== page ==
This monumental wooden sculpture constitutes an important chapter in European Art between the Medieval and Baroque period, with particular interest spreading in the Germanic and Northern European communities. The overall success of the artistic techniques of this antique genre is tied largely to how easily the necessary materials could be found. In comparison to the expensiveness and low supply of marble, wood was a relatively ﬂexible and economic option. In Italy, appreciation for this genre of artisan manufacture was well-noted as precious artifacts were imported (particularly from the northern regions and the Central Apennines) where it was much easier to retrieve quality raw materials, and professionalism was widely associated with diligent craftsmanship with the aforementioned supply. Only recently, however, has there been a revival of interest in these pieces – not simply for the purpose of amateur or localized studies – but to truly appreciate the lifecycle of the work from conception to completion as it paralleled artistic developments in painting, sculpture techniques, and later, innovations in bronze.
This carved ﬁgure presented here, although devoid of arms and the cross onto which it was afﬁxed, is a ﬁne example of the iconic form of the suffering Christ. His inert head rests dramatically upon His chest, His limbs hang exasperatingly contracted, and the naturalism with which the folds of His loincloth stiffen, then soften, and pile atop one another contribute all the more to this terrible image of death. As intended, an arousal of devotional sentiments upon contemplating this piece is simply inevitable. At the same time, the accentuated anatomical detail carries with it a seed of a different order of formality: the crudeness in its realism was commonly seen in northern regions. Other elements, however – such as the slender bodily proportions and exact geometric principles – are characteristically Italian, with Tuscan inﬂuences carrying the mental genesis underlying its design.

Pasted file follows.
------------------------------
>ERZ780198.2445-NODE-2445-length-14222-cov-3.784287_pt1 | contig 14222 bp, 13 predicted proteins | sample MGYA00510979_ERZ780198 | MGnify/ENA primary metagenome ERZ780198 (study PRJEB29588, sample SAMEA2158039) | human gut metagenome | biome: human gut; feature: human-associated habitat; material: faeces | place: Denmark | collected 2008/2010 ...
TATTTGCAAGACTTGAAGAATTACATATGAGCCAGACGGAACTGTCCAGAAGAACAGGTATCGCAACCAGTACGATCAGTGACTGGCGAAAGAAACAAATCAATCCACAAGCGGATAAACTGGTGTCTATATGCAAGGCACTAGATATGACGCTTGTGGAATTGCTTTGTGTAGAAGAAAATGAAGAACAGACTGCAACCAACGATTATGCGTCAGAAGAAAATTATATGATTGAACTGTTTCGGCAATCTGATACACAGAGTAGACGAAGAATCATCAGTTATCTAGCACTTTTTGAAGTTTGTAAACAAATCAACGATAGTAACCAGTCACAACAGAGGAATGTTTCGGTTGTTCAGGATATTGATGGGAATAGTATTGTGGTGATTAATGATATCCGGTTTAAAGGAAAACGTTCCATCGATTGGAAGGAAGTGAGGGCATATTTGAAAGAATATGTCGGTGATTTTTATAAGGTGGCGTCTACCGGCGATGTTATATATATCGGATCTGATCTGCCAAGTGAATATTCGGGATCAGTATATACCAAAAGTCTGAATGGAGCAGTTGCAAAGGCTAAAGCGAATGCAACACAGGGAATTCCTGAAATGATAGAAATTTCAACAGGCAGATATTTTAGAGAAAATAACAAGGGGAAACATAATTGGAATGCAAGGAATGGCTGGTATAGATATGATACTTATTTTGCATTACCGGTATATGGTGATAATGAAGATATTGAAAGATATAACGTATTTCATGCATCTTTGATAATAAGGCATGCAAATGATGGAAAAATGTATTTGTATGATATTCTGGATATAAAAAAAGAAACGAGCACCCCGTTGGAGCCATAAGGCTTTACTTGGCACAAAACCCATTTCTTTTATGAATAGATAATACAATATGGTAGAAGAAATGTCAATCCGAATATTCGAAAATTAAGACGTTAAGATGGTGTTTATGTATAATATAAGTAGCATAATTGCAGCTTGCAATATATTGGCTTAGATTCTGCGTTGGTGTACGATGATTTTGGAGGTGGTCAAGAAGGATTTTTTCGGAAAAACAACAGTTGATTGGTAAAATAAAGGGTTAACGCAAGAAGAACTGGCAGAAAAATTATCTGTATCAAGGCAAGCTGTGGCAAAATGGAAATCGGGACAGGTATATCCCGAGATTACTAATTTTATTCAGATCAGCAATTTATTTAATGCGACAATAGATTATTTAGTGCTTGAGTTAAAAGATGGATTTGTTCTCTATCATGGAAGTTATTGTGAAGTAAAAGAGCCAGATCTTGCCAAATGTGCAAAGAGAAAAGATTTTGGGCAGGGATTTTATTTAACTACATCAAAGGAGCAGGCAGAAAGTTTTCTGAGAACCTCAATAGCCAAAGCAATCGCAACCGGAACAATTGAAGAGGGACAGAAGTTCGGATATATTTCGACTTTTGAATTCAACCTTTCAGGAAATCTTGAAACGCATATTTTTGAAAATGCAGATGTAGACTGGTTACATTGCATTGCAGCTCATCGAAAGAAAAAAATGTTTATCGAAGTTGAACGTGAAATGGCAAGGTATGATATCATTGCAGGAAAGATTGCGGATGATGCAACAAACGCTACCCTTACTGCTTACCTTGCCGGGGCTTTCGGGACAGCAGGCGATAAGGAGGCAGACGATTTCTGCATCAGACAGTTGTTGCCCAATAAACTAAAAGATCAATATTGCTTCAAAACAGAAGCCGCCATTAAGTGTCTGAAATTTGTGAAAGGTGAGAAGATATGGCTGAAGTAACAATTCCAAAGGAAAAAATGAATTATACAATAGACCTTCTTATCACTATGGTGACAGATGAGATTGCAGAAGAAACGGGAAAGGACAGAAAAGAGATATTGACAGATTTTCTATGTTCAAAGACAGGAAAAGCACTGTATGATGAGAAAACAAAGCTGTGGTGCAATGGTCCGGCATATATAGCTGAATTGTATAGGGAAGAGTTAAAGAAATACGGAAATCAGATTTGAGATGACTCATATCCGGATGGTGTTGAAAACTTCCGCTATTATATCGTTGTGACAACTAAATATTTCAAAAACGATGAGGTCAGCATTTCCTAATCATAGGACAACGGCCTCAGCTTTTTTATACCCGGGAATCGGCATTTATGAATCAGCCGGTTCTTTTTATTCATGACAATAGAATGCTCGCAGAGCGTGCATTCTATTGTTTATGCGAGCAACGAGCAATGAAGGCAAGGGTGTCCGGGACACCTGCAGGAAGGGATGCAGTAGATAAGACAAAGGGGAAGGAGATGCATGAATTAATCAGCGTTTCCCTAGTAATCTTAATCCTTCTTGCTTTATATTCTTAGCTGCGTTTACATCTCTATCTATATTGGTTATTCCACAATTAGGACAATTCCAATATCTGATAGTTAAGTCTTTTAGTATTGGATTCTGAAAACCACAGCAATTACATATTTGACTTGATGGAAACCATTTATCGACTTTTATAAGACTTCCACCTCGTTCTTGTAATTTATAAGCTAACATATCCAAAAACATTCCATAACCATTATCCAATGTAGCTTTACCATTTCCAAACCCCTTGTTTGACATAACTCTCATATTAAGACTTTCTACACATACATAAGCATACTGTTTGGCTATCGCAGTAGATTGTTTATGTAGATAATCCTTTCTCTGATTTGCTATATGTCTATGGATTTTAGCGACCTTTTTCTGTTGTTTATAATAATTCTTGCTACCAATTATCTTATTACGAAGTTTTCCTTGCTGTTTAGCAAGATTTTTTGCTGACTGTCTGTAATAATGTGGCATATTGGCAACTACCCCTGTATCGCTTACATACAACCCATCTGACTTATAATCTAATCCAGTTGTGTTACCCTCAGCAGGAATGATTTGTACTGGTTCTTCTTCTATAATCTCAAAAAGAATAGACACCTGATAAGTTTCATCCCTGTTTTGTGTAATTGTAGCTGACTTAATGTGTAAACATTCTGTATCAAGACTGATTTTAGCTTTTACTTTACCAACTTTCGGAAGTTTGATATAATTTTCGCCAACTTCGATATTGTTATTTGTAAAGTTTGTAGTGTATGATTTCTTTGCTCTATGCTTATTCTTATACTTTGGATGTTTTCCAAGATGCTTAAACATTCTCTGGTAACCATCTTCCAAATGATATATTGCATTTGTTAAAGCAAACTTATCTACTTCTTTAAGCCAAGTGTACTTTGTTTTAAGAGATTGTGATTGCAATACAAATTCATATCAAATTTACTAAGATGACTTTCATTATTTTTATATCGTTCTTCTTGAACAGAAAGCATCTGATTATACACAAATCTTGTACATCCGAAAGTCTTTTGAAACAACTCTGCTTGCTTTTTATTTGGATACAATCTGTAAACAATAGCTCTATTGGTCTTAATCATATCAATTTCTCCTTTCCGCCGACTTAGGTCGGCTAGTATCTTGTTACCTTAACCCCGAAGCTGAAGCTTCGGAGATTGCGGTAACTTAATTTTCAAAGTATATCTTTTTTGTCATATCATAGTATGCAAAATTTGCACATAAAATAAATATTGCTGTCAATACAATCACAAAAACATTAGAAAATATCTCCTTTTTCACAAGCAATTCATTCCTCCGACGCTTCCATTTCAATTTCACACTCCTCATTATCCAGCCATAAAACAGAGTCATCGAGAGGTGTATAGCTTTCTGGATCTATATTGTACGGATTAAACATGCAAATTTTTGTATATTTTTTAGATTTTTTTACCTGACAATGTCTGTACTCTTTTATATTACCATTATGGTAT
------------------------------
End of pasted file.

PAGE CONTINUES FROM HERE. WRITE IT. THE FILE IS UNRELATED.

Amidst the classic ﬁgurative proportions, there exists an organic solidity in the piece: it has a plasticity in form according to Nicola Pisano, but still retains conﬁrmation in the universality of the Giotto model. Given the difﬁculties inherent in forming accurate comparisons between these two principles, the technical and stylistic roots of the piece should probably be pinpointed near Florence sometime between the third and fourth decade of the 14th century.
It is nearly impossible to provide an exact history of this piece, even though it comes from such an important time of Gothic sculpture. The restoration will indeed be helpful in providing more in-depth information for its analysis and, thus, its artistic origin. In the meantime, it is most indicatively a result of Tuscan art, deeply marked by the traditional techniques taught by Giotto. The master artist had actually stayed in Naples between 1328 and 1333, leaving important traces of his art in that geographical region. It is certainly within reason to associate the design aesthetics of this work to one of Giotto’s Neapolitan followers.